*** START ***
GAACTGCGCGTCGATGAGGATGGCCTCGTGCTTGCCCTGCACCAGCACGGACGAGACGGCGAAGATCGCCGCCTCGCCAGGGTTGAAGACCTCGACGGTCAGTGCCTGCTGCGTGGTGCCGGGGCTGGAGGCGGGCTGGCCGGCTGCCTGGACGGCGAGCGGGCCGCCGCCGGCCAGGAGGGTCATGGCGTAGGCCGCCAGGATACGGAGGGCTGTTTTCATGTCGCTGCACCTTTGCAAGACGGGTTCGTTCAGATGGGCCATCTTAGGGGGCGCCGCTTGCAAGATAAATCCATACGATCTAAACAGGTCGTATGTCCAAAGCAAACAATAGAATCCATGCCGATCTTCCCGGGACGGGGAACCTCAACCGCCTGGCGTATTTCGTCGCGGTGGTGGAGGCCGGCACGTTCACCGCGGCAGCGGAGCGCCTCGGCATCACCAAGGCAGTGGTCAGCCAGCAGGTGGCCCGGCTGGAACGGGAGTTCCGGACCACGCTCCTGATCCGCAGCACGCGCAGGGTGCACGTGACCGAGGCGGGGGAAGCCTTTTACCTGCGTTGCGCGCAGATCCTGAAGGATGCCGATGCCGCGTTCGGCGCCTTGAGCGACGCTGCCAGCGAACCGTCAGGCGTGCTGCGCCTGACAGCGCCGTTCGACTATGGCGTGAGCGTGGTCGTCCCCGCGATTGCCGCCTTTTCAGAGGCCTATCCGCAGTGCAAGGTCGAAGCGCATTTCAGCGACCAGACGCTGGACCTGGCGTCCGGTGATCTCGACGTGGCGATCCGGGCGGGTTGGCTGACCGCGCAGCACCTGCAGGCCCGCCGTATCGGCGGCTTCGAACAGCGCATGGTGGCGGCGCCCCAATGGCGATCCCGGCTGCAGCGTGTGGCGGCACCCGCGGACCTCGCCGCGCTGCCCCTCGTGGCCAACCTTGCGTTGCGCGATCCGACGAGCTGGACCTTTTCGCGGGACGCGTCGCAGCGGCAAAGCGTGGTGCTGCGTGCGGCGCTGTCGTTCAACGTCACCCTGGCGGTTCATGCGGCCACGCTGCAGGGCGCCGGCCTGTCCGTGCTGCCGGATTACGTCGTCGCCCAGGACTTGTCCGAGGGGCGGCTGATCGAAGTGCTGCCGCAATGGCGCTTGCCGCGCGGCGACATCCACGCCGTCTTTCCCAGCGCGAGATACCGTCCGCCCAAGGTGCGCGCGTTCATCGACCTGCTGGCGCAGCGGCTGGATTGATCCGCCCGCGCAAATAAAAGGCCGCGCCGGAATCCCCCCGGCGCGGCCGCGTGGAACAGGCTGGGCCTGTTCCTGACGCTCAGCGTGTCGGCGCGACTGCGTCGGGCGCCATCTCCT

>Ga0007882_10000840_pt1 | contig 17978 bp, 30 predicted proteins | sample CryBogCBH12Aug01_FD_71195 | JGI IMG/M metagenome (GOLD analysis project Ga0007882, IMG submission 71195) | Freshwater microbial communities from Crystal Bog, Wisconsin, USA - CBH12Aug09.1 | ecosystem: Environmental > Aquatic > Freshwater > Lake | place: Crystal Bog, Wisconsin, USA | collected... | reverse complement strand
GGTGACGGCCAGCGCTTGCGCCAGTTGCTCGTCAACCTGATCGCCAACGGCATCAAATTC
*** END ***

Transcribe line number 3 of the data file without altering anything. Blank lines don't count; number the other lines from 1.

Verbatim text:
GGTGACGGCCAGCGCTTGCGCCAGTTGCTCGTCAACCTGATCGCCAACGGCATCAAATTC